Though it may not seem like it, the usability of the website contributes to the visual beauty.
First, take the time to optimize the desktop version of your website to fit both tablets and desktop screens.
The layout must be a clean interface that is flexible and automatically adjust to a reduced screen size.
Second of all, what’s to appreciate if the web pages aren’t loading in a timely manner?
If people try to access your website and it doesn’t work – for whatever reason – your website becomes worthless. Ensure your visitors don’t get an error trying to load your site.
Invest in good hosting. Also, double checking for any dead links is essential. Nothing sends a visitor back to Google search results faster than a 404 page.
Thirdly, learnability is an important part of usability.
Your goal is to design interfaces that are intuitive, i.e., the user shouldn’t need any specific instructions or have to go through trial & error processes to be able to work them out.
When creating an intuitive design, create something new that a user can easily learn. Or better yet, use what people are already familiar with.
By now, many people are well-versed in a variety of web design concepts. And by using the concepts consistently, they will undoubtedly meet the expectations of your visitors.
This will help them achieve their goal faster. A known fact about human beings, is how we’re impulsively drawn to recognition and patterns. That’s why we’re better at dealing with the familiar, rather than the unfamiliar.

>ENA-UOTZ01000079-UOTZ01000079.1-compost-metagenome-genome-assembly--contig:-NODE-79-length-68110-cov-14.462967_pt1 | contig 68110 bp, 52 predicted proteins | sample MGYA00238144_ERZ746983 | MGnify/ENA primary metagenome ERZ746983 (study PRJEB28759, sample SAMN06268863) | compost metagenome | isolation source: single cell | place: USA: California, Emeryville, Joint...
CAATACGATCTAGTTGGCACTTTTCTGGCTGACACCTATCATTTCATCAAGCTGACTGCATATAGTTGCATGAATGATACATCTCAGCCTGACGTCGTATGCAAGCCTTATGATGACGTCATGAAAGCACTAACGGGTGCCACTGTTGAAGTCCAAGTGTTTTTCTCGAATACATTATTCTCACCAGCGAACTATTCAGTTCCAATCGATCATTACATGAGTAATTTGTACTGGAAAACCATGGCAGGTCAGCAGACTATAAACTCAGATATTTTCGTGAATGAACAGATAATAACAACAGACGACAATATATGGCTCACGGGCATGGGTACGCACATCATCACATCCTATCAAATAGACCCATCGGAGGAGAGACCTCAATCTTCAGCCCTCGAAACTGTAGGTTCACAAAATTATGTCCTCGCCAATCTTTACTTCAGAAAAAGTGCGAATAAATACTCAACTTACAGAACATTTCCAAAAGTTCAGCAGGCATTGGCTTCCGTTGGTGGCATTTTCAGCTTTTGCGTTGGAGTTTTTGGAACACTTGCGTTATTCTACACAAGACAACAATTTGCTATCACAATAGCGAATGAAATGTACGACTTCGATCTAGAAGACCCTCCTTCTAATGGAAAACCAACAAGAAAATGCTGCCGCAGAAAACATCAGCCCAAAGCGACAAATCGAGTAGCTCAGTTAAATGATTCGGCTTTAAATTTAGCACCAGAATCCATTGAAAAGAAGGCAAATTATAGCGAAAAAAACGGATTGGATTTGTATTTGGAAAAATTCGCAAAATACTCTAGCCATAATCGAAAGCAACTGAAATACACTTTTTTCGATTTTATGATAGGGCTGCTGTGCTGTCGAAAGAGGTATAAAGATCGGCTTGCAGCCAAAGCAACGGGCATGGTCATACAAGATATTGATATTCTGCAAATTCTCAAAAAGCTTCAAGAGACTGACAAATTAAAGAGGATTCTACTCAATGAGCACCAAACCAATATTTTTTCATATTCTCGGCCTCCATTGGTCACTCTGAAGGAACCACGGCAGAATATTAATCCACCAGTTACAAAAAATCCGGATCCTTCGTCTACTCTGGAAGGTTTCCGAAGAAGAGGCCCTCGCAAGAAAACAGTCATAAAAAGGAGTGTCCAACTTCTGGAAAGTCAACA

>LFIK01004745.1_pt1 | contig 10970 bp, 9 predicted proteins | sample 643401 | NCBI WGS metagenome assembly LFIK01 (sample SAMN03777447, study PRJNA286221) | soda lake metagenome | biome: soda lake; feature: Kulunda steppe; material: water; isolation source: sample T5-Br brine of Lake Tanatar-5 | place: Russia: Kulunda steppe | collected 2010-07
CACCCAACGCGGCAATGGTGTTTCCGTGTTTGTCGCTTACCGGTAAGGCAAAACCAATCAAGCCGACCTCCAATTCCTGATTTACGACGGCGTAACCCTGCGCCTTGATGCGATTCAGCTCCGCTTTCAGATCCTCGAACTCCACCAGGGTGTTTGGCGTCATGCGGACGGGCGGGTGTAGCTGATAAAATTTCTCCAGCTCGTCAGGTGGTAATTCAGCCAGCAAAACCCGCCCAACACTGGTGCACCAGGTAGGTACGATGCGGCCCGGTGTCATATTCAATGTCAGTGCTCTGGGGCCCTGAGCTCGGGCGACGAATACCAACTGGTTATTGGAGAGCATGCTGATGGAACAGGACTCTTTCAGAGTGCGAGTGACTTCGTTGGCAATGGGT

If new concepts are implemented in the design of the website, then be consistent and help people out in the initial stage of them learning about your site.
For example, provide instructions or further information when they first use your website.
Keep everything as visual and simple as possible to help your users recall any new concepts you introduce.
Tailoring a website to fit the content is what sets the good bloggers apart from the bad.
Many bloggers hone their skills by getting familiar with effective content marketing strategies through Photoshop and illustrator to make their blog outshine their competitors.
And by creating a place where readers are eager to subscribe, revisit, and brag to their friends about said blog.
Besides Right Blog Tips, are there any blogs you know that do this particularly well?